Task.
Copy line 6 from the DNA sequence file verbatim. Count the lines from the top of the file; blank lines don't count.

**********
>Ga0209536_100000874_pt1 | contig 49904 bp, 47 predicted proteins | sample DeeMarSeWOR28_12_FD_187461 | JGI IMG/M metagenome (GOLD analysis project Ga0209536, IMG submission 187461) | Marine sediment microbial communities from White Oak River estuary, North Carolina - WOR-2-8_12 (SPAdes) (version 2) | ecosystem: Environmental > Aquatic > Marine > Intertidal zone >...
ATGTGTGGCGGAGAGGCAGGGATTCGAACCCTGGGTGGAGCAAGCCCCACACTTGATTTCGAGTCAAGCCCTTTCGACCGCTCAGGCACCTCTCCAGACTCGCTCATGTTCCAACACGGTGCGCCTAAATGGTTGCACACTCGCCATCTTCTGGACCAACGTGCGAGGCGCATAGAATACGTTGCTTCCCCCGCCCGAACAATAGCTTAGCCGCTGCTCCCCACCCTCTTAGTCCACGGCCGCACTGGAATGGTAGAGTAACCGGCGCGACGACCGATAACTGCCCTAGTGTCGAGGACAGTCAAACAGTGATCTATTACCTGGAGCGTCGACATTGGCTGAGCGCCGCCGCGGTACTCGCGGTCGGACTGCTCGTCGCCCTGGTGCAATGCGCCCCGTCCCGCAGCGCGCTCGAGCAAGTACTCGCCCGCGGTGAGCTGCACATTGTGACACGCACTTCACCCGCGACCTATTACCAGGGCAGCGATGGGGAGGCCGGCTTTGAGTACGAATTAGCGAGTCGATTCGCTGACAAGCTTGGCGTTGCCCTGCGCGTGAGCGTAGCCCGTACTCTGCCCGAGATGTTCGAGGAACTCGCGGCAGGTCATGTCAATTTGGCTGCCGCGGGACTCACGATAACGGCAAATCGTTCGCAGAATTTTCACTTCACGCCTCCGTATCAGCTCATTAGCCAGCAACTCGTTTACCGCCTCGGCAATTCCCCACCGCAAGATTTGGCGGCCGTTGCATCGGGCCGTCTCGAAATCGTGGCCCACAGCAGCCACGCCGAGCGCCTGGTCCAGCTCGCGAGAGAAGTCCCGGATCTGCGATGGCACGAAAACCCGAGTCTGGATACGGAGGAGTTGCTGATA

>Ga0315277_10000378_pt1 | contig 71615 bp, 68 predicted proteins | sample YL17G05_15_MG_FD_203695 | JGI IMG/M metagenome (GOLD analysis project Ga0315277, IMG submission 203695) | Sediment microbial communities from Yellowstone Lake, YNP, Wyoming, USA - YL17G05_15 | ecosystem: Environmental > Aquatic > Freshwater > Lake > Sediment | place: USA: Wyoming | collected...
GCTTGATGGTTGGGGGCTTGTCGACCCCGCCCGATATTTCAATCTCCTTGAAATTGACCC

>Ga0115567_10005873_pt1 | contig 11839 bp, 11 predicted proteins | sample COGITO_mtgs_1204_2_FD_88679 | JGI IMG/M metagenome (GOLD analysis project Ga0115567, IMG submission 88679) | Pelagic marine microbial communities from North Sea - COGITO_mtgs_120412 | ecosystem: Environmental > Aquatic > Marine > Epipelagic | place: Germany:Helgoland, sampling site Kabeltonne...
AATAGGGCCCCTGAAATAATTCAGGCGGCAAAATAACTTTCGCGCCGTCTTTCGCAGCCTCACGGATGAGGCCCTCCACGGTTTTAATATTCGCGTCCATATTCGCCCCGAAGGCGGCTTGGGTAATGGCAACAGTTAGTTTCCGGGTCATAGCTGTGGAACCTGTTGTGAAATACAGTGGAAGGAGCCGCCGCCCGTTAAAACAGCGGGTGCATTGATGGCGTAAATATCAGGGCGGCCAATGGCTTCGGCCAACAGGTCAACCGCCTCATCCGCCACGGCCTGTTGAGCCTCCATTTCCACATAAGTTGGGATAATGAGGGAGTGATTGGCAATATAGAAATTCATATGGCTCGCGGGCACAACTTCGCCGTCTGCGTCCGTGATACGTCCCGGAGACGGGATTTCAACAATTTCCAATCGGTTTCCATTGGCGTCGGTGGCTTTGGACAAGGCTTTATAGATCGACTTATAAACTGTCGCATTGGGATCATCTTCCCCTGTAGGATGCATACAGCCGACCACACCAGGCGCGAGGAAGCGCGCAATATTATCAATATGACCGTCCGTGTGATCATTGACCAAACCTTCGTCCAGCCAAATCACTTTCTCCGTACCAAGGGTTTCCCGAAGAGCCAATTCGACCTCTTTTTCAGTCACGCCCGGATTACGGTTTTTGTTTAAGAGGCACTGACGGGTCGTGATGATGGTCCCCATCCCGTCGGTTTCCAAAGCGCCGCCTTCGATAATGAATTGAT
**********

AATAGGGCCCCTGAAATAATTCAGGCGGCAAAATAACTTTCGCGCCGTCTTTCGCAGCCTCACGGATGAGGCCCTCCACGGTTTTAATATTCGCGTCCATATTCGCCCCGAAGGCGGCTTGGGTAATGGCAACAGTTAGTTTCCGGGTCATAGCTGTGGAACCTGTTGTGAAATACAGTGGAAGGAGCCGCCGCCCGTTAAAACAGCGGGTGCATTGATGGCGTAAATATCAGGGCGGCCAATGGCTTCGGCCAACAGGTCAACCGCCTCATCCGCCACGGCCTGTTGAGCCTCCATTTCCACATAAGTTGGGATAATGAGGGAGTGATTGGCAATATAGAAATTCATATGGCTCGCGGGCACAACTTCGCCGTCTGCGTCCGTGATACGTCCCGGAGACGGGATTTCAACAATTTCCAATCGGTTTCCATTGGCGTCGGTGGCTTTGGACAAGGCTTTATAGATCGACTTATAAACTGTCGCATTGGGATCATCTTCCCCTGTAGGATGCATACAGCCGACCACACCAGGCGCGAGGAAGCGCGCAATATTATCAATATGACCGTCCGTGTGATCATTGACCAAACCTTCGTCCAGCCAAATCACTTTCTCCGTACCAAGGGTTTCCCGAAGAGCCAATTCGACCTCTTTTTCAGTCACGCCCGGATTACGGTTTTTGTTTAAGAGGCACTGACGGGTCGTGATGATGGTCCCCATCCCGTCGGTTTCCAAAGCGCCGCCTTCGATAATGAATTGAT